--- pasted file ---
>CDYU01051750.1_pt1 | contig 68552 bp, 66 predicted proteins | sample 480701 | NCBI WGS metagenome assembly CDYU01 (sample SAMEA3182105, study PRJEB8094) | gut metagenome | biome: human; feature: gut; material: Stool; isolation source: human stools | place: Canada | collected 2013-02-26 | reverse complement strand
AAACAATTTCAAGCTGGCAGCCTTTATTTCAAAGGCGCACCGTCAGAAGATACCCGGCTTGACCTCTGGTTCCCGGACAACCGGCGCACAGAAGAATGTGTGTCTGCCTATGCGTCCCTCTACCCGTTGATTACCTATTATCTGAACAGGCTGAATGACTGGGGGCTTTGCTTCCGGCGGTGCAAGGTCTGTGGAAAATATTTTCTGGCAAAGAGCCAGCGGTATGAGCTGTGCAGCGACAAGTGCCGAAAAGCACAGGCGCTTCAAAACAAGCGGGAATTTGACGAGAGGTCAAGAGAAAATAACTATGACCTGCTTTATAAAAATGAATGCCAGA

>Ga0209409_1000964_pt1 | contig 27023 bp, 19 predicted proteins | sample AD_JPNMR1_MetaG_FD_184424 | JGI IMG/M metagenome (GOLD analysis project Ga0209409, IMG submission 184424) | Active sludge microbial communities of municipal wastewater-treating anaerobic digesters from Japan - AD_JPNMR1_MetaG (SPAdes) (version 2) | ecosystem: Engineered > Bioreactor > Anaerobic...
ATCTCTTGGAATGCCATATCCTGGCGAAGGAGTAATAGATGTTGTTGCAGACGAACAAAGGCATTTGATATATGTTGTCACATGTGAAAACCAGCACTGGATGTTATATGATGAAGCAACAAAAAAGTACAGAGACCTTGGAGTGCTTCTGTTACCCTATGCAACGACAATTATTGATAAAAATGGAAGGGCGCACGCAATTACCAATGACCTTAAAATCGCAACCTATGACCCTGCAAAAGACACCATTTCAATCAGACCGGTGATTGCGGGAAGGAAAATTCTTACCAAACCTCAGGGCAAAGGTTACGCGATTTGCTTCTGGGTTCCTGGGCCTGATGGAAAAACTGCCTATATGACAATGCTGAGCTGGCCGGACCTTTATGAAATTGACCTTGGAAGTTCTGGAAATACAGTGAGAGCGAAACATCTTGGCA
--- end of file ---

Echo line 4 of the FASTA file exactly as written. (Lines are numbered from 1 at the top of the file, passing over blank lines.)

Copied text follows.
ATCTCTTGGAATGCCATATCCTGGCGAAGGAGTAATAGATGTTGTTGCAGACGAACAAAGGCATTTGATATATGTTGTCACATGTGAAAACCAGCACTGGATGTTATATGATGAAGCAACAAAAAAGTACAGAGACCTTGGAGTGCTTCTGTTACCCTATGCAACGACAATTATTGATAAAAATGGAAGGGCGCACGCAATTACCAATGACCTTAAAATCGCAACCTATGACCCTGCAAAAGACACCATTTCAATCAGACCGGTGATTGCGGGAAGGAAAATTCTTACCAAACCTCAGGGCAAAGGTTACGCGATTTGCTTCTGGGTTCCTGGGCCTGATGGAAAAACTGCCTATATGACAATGCTGAGCTGGCCGGACCTTTATGAAATTGACCTTGGAAGTTCTGGAAATACAGTGAGAGCGAAACATCTTGGCA